advertisement
Updated 09 January 2018

‘I always imagined myself growing old’: Young woman’s heartbreaking letter to the world shared after she passes away

A young woman’s touching final advice has been shared by her family on social media.

0

‘I always imagined myself growing old’: Young woman’s heartbreaking letter to the world shared after she passes away 

By Robyn Lucas

A young woman’s touching final advice has been shared by her family on social media only hours after cancer tragically claimed her life.

Holly Butcher, from New South Wales, Australia, sadly lost her battle with Ewing sarcoma – a very rare type of cancerous tumour that grows in your bones, according to WebMD.

The 27-year-old wrote an open letter and asked her family to post it on Facebook once she passed away.

In the letter Holly revealed she found it “strange” to accept she was dying at such a young age because she’d always imagined herself “wrinkled and grey”.

“It’s a strange thing to realise and accept your mortality at 26 years young,” she wrote.

“It’s just one of those things you ignore. The days tick by and you just expect they will keep on coming; until the unexpected happens.

“I always imagined myself growing old, wrinkled and grey – most likely caused by the beautiful family (lots of kiddies) I planned on building with the love of my life. I want that so bad it hurts.

“That’s the thing about life. It’s fragile, precious and unpredictable and each day is a gift, not a given right.

“I’m 27 now. I don’t want to go. I love my life. I’m happy. I owe that to my loved ones. But the control is out of my hands.”

Holly urged people to stop worrying about the “small and meaningless” things in life and instead focus on the important moments.

“You might have got caught in bad traffic today, or had a bad sleep because your beautiful babies kept you awake, or your hairdresser cut your hair too short.

“Your new fake nails might have got a chip, your boobs are too small, or you have cellulite on your arse and your belly is wobbling.

“Let all that go. I swear you’ll not be thinking of those things when it’s your turn to go,” she says. 

Holly, who represented her state in squash and hockey, also reminded people to be grateful for their health. 

“I’m watching my body waste away right before my eyes with nothing I can do about it and all I wish for now is that I could have just one more birthday or Christmas with my family, or just one more day with my partner and dog. Just one more.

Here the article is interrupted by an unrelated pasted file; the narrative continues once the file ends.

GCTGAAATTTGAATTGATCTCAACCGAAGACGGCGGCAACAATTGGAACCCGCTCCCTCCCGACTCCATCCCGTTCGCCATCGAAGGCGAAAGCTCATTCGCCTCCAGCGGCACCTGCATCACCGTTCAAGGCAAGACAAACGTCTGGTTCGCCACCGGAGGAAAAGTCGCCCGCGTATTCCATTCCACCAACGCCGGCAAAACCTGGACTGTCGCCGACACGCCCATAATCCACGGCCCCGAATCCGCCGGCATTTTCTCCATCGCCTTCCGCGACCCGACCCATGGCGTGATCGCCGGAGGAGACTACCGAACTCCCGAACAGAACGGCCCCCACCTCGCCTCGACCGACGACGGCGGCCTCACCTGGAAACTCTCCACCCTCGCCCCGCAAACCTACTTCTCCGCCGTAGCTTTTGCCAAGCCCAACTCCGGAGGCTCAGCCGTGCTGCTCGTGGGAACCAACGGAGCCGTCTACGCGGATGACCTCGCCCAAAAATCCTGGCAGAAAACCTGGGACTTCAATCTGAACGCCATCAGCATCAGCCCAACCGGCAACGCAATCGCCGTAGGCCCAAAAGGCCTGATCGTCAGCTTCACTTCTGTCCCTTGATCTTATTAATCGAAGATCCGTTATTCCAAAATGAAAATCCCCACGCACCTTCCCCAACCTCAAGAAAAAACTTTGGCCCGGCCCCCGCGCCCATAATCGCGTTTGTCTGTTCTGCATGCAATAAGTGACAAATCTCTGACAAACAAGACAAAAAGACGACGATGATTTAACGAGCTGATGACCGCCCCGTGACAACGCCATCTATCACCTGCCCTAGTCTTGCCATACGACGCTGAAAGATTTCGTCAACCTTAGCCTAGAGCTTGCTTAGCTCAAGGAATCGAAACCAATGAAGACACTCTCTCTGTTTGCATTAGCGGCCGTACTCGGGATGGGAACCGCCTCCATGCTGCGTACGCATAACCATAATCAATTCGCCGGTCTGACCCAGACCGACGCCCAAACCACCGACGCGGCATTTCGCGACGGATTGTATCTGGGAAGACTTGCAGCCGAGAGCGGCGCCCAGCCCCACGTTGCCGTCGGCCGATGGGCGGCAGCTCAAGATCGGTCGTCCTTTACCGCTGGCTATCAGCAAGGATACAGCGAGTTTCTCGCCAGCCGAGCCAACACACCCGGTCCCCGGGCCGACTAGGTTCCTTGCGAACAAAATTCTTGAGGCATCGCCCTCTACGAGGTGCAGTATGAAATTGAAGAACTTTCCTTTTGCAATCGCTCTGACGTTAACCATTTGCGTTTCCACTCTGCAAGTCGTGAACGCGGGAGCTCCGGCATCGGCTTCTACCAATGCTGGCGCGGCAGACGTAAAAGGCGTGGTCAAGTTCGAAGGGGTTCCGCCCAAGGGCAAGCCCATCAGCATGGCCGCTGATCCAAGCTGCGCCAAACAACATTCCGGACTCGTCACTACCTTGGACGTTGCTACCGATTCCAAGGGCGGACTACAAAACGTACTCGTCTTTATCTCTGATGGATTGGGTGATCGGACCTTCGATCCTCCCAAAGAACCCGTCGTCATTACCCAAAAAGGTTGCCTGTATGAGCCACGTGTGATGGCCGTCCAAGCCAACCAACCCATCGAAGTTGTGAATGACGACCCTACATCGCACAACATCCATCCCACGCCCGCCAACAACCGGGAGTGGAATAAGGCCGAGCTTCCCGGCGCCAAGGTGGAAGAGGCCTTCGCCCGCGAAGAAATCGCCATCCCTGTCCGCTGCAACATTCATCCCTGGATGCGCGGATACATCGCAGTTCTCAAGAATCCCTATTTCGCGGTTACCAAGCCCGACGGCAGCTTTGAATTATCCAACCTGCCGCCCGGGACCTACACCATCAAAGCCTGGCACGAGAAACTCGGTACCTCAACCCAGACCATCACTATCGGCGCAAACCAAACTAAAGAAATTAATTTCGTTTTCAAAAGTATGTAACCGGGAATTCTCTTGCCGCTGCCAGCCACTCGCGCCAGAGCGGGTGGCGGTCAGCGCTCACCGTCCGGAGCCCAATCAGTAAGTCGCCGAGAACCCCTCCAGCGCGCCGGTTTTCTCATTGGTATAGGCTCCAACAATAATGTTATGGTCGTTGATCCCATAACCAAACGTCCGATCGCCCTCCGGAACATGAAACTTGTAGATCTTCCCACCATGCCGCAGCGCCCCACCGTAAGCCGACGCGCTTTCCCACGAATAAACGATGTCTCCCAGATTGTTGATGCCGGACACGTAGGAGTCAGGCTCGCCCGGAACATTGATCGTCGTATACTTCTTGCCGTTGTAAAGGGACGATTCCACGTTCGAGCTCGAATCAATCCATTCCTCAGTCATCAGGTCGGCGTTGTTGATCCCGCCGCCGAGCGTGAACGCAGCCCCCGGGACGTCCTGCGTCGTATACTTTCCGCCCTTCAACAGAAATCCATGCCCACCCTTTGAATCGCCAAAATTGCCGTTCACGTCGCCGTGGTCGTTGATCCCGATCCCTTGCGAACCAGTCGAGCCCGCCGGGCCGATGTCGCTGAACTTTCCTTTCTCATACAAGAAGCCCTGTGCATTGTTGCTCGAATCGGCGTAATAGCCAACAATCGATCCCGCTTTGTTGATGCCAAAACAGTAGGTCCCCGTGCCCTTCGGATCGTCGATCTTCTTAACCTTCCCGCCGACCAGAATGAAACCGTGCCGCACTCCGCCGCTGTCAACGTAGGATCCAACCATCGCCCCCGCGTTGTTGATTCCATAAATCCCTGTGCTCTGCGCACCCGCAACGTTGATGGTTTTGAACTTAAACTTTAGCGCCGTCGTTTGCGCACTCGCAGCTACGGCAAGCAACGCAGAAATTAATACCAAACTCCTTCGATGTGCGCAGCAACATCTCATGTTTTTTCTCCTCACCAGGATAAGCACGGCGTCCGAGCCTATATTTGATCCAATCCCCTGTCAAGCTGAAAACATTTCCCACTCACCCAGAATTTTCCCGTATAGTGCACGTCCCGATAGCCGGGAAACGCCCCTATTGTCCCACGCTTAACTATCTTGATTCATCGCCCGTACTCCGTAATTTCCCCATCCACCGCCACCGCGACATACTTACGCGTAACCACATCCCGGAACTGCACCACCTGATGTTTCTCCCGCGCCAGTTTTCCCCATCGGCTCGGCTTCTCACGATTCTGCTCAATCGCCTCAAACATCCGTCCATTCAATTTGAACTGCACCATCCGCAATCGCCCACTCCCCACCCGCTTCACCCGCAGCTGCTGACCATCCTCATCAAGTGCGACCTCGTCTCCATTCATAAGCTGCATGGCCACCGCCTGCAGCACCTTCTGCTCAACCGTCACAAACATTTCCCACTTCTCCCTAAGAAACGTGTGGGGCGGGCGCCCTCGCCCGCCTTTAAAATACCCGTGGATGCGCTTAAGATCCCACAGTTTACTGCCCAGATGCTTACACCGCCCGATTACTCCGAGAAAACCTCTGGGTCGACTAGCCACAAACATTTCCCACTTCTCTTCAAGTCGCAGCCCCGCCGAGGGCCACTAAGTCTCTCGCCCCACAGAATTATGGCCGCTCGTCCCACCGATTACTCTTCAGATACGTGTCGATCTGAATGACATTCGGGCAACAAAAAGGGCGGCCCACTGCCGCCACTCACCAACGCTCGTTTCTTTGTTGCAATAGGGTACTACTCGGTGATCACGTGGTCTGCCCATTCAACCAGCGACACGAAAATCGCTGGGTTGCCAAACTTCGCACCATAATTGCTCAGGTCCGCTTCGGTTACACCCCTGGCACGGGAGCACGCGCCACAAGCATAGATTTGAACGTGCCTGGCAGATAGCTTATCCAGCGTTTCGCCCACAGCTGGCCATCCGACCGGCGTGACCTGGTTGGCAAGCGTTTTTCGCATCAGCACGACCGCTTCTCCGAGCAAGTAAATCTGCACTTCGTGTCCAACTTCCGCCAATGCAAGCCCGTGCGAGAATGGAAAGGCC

“Be grateful for each day you don’t have pain and even the days where you’re unwell with man flu, a sore back or a sprained ankle, accept it’s sh** but be thankful it isn’t life-threatening and will go away,” she wrote. 

Urging people to love and embrace the person closest to them, Holly’s final appeal was for blood donations.

“If you can, do a good deed for humanity (and myself) and start regularly donating blood,” she pleaded.

“It will make you feel good with the added bonus of saving lives. I feel like it’s something that’s so overlooked considering every donation can save three lives!

“Blood donation (more bags than I could keep up with counting) helped keep me alive for an extra year – a year I’ll be forever grateful that I got to spend it here on Earth with my family, friends and dog.”

Sources: metro.co.uk, dailymail.co.uk, mirror.co.uk

 

 
NEXT ON HEALTH24X

More:

News
advertisement

Live healthier

Mental health & your work »

How open are you about mental illness in the workplace?

Mental health in the workplace – what you can do to help

If you know that one of your colleagues suffers from a mental illness, would you be able to help them at work? Maligay Govender offers some helpful mental health "first aid" tips.

Sleep & You »

Sleep vs. no sleep Diagnosis of insomnia

6 things that are sabotaging your sleep

Kick these shut-eye killers to the kerb and make your whole life better – overnight.